Sixty-four percent of adolescents read below grade level nationwide. This percentage is larger for diverse student groups, who are too often disproportionately represented in special education programs (Skiba et al., 2016; Sullivan & Bal, 2013), due in large part to a lack of appropriate reading instruction and early instructional interventions (International Reading Association, 2003). However, research is consistently showing that adolescence is not too late to provide evidence-based, well-implemented instructional interventions to improve all students’ achievement while also reducing achievement gaps for diverse student groups (Boulay et al., 2015; Kamil et al., 2008; Slavin et al., 2008; IRA, 2003).
READ 180 Universal is the latest version of an evidence-based intervention for striving readers in the late elementary, middle, and high school grades. Introduced to schools in the 2016–2017 school year, READ 180 Universal seeks to help students develop the academic mindset, behavior goals, and learning strategies needed for success in their courses, and then in college and career. The new program gives students considerable flexibility in what they read, features a Student App, and reinforces the importance of students developing a growth mindset about themselves as readers and learners. Additionally, it provides teachers with insight into their own mindset and gives them strategies for building the academic mindset of their students.
Programs such as READ 180 Universal that purposefully integrate strategies fostering mindset with rigorous literacy intervention can play an even stronger role in improving students’ performance because they seek to build students' mindsets as well as their skills. Instruction that helps striving readers move toward a growth mindset can produce positive outcomes because it encourages a broader, more flexible approach to reading, acknowledging that all readers struggle from time to time. Flexible readers spontaneously apply multiple strategies to check on and build comprehension. They may access background knowledge about a topic, slow down their reading pace or re-read, or mentally summarize to check their understanding; undeterred, they move ahead toward success.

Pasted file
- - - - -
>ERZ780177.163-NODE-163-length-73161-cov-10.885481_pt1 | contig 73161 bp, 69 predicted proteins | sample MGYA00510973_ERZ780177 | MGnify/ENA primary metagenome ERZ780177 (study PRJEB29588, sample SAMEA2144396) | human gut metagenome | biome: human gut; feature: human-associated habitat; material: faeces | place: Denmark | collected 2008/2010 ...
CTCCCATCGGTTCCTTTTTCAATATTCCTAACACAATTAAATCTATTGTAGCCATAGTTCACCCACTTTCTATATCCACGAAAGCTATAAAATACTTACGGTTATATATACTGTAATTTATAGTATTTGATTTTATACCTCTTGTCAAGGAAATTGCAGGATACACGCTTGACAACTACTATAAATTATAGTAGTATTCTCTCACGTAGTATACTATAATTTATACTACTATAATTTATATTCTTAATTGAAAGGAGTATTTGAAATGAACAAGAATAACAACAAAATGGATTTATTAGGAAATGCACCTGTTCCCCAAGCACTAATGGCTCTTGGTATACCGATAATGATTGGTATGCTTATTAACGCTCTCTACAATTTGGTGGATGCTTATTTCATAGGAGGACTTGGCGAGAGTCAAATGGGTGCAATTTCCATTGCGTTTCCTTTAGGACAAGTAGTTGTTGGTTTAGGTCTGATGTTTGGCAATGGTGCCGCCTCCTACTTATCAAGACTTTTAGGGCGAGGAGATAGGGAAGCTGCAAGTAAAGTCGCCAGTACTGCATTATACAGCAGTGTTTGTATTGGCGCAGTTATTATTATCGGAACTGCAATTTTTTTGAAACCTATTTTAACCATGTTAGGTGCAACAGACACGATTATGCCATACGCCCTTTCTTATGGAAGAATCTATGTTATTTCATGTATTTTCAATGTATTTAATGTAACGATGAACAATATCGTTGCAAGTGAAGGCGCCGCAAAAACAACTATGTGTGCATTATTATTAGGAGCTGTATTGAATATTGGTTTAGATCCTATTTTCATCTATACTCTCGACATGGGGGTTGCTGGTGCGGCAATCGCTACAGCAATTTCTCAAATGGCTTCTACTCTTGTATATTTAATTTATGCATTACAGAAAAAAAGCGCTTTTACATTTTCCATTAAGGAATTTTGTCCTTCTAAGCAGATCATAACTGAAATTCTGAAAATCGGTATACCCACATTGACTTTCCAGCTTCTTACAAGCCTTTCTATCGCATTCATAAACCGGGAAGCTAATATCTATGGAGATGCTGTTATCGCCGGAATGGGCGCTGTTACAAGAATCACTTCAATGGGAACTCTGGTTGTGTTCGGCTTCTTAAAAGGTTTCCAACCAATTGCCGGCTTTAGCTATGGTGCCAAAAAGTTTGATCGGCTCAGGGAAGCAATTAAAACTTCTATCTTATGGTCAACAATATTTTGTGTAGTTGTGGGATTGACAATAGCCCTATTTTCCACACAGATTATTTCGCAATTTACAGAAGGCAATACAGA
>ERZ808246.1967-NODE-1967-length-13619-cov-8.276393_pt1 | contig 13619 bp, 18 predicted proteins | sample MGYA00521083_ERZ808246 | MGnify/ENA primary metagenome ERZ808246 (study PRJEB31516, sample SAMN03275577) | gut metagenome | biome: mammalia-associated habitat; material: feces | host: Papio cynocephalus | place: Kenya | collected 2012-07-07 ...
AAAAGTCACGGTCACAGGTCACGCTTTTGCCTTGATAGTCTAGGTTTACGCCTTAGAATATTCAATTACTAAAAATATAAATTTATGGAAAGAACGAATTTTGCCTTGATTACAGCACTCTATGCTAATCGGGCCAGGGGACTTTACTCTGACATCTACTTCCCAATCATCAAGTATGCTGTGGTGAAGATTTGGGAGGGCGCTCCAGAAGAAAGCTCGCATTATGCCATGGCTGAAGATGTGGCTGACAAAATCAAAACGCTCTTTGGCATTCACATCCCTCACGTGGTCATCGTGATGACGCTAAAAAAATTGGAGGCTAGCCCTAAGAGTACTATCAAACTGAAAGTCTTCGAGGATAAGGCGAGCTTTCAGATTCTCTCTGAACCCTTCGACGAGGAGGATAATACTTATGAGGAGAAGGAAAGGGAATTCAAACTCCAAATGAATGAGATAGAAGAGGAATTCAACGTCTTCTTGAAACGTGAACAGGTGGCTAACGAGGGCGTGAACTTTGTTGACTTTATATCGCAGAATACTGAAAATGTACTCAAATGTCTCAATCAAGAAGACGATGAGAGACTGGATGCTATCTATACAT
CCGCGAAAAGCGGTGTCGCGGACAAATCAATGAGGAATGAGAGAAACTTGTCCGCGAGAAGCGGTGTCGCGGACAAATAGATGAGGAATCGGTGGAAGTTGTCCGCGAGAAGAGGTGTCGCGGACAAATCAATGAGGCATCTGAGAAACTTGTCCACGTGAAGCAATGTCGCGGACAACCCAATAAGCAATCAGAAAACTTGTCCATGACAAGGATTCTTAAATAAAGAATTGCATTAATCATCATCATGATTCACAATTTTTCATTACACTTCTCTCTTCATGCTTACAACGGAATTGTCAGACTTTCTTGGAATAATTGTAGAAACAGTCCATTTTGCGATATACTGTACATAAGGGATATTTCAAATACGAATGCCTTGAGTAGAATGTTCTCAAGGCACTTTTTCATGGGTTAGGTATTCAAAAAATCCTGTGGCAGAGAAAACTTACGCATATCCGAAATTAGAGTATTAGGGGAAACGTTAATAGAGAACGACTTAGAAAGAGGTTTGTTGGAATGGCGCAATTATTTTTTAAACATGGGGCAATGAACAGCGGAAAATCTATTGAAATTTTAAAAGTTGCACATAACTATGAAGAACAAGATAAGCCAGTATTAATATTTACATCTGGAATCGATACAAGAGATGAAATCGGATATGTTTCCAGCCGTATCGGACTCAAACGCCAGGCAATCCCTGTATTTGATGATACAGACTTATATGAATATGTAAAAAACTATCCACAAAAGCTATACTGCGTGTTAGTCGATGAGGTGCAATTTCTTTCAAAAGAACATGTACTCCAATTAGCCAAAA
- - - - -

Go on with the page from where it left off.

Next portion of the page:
In order to examine the effects of READ 180 Universal on students’ literacy achievement, Houghton Mifflin Harcourt commissioned the American Institutes for Research (AIR) to conduct an independent quantitative analysis of the changes in students’ scores on the Washington State English Language Arts Smarter Balanced Assessment and HMH's Reading Inventory®.
AIR collected and analyzed students’ demographic data, as well as state test scores, to address two research questions:
Research Question 1: To what extent did the READ 180 Universal program increase students’ reading scores?
Research Question 2: How do any score improvements differ by student groups of interest: race/ethnic group, gender, English learner (EL) status, and special education designation?